PhD Defence • Software Engineering | Software Security — Towards Better Static Analysis Security Testing MethodologiesExport this event to calendar

Wednesday, September 16, 2020 — 2:00 PM EDT

Please note: This PhD defence will be given online.

Bushra Aloraini, PhD candidate
David R. Cheriton School of Computer Science

Supervisor: Professor Mei Nagappan

Software vulnerabilities have been a significant attack surface used in cyberattacks, which have been escalating recently. Software vulnerabilities have caused substantial damage, and thus there are many techniques to guard against them. Nevertheless, detecting and eliminating software vulnerabilities from the source code is the best and most effective solution in terms of protection and cost. Static Analysis Security Testing (SAST) tools spot vulnerabilities and help programmers to remove them. The fundamental problem is that modern software continues to evolve and shift, making detecting vulnerabilities more difficult. Hence, this thesis takes a step toward highlighting the features required to be present in the SAST tools to address software vulnerabilities in modern software. The thesis’s end goal is to introduce SAST methods and tools to detect the dominant type of software vulnerabilities in modern software.

The investigation first focuses on state-of-the-art SAST tools when working with large-scale modern software. The research examines how different state-of-the-art SAST tools react to different types of warnings over time, and measures SAST tools precision of different types of warnings. The study presumption is that the SAST tools’ precision can be obtained from studying real-world projects’ history and SAST tools that generated warnings over time. The empirical analysis in this study then takes a further step to look at the problem from a different angle, starting at the real-world vulnerabilities detected by individuals and published in well-known vulnerabilities databases. Android application vulnerabilities are used as an example of modern software vulnerabilities. This study aims to measure SAST tools’ recall when they work with modern software vulnerabilities and understand how software vulnerabilities manifest in the real world. It was found that buffer errors that belong to the input validation and representation class of vulnerability dominate modern software. Also, it was found that studied state-of-the-art SAST tools failed to identify real-world vulnerabilities.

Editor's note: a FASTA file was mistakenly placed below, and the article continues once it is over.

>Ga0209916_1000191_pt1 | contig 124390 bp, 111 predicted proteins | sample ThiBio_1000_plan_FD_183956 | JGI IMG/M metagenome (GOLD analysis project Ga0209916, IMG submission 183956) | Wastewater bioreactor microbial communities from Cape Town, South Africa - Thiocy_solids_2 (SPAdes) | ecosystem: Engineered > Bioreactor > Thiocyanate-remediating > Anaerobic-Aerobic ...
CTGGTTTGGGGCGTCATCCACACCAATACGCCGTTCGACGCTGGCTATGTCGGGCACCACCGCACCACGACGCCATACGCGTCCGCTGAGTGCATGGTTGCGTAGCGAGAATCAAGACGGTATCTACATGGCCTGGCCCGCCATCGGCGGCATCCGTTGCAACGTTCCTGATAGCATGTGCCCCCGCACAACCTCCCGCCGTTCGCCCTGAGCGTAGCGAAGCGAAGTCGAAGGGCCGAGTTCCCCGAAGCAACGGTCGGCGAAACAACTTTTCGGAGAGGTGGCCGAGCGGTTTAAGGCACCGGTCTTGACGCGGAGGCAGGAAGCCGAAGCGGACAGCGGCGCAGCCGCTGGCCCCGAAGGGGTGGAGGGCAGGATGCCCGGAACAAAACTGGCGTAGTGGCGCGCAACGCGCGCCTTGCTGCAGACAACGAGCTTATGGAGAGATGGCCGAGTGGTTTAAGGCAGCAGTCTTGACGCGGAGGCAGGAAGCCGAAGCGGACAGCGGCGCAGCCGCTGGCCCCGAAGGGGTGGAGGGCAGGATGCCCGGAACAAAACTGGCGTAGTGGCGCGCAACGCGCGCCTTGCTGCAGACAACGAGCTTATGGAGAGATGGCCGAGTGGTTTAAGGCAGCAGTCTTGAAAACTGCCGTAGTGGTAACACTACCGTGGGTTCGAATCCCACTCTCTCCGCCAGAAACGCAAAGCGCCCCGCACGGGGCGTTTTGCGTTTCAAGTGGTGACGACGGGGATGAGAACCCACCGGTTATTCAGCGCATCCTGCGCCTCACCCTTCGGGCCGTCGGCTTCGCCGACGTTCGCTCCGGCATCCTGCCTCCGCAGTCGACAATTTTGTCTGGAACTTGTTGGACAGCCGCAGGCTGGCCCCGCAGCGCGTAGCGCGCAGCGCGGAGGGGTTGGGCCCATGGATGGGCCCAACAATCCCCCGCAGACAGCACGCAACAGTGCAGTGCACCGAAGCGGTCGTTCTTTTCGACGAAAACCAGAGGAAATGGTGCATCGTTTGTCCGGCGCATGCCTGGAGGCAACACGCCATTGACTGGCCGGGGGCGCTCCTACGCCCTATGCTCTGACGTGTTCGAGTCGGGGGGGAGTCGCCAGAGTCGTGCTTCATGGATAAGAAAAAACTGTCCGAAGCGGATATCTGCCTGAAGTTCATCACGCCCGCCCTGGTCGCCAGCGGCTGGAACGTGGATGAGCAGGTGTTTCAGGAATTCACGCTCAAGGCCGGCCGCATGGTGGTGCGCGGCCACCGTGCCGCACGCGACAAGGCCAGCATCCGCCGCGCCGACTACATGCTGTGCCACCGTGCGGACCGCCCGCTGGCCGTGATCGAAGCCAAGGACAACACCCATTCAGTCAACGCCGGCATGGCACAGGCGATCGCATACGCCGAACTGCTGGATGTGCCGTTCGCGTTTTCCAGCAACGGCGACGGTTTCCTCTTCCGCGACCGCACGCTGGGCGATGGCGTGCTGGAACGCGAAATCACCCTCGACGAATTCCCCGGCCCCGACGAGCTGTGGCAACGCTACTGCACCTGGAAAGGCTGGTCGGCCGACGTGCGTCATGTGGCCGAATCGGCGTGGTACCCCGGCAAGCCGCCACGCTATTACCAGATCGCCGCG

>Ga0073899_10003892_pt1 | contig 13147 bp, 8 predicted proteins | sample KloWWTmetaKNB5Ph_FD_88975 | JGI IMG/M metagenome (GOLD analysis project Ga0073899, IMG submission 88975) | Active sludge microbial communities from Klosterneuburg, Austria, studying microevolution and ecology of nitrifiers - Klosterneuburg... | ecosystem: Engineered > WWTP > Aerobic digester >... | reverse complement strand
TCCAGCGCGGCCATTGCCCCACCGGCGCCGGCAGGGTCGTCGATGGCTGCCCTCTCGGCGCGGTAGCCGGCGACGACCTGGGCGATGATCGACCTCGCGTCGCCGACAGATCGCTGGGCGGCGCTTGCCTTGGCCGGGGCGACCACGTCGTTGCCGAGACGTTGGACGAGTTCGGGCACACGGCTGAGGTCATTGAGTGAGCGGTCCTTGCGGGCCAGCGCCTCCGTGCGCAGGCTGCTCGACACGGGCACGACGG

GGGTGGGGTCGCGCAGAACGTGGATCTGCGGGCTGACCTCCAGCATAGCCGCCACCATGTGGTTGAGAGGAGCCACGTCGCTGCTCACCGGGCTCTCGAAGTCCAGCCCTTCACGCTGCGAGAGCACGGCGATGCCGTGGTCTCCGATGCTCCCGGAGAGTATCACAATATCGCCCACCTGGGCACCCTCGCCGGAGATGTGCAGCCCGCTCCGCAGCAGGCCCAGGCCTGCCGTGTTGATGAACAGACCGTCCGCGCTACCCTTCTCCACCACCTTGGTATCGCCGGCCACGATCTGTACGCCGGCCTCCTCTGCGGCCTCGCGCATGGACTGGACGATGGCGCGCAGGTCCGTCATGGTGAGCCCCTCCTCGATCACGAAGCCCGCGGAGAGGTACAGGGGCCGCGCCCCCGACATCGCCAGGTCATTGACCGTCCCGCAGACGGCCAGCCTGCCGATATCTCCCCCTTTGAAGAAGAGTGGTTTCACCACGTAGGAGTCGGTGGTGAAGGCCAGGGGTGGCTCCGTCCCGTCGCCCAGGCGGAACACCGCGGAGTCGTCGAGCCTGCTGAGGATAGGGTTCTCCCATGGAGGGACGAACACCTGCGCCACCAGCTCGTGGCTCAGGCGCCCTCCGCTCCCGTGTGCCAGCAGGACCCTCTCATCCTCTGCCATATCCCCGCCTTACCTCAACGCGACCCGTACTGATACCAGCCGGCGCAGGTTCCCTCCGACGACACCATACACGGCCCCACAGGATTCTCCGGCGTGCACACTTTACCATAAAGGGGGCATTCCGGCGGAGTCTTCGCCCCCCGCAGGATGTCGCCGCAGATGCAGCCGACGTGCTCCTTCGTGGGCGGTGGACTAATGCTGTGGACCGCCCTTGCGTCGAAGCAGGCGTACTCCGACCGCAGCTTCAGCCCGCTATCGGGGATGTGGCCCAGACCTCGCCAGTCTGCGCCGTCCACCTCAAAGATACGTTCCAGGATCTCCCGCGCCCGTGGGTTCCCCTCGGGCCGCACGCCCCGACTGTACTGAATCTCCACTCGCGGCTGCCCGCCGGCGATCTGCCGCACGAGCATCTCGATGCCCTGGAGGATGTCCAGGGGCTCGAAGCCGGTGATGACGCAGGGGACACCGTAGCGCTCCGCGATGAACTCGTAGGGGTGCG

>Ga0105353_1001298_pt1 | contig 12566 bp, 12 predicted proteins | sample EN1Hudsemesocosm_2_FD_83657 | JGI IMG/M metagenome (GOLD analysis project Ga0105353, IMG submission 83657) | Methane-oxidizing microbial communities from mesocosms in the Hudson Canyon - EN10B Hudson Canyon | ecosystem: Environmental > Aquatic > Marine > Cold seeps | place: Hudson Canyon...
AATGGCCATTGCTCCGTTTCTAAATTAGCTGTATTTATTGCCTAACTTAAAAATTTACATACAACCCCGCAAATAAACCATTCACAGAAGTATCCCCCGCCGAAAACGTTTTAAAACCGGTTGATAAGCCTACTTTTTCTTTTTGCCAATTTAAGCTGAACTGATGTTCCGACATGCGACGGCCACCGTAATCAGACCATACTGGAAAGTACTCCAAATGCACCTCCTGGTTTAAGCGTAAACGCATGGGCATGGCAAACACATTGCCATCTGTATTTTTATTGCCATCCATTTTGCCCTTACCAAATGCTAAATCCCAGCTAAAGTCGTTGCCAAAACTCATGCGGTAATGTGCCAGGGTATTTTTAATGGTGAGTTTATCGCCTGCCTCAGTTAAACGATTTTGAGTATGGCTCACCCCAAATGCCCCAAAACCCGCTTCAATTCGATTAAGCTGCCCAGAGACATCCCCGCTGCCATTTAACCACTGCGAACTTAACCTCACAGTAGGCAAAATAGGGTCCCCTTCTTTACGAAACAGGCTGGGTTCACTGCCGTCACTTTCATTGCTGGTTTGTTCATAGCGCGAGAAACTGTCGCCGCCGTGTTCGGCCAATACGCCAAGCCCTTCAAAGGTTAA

To address the issue of detecting vulnerabilities in modern software, we introduce two methodologies. The first methodology is a coarse-grain method that targets helping taint static analysis methods to tackle two aspects of the complexity of modern software. One aspect is that one vulnerability can be scattered across different languages in a single application making the analysis harder to achieve. The second aspect is that the number of sources and sinks is high and increasing over time, which can be challenging for taint analysis to cover such a high number of sources and sinks. The proposed methodology was implemented in a tool called Source Sink (SoS) tool that filters out the source and sink pairs that do not have feasible paths. Then, another fine-grain methodology focuses on discovering buffer errors that occur in modern software. The method performs taint analysis to examine the reachability between sources and sinks and looks for “sanitizer” or “validator” that validates the untrusted input. The methodology was implemented in a static analysis security testing tool called Buffer Error Finder (BEFinder) tool to carry out such analysis.


To join this PhD defence virtually on Zoom, please go to
https://zoom.us/j/95938768899?pwd=K1NScnowMWxhMHhSc2dJM3lKc2RKdz09.

Location 
Online PhD defence
200 University Avenue West

Waterloo, ON N2L 3G1
Canada

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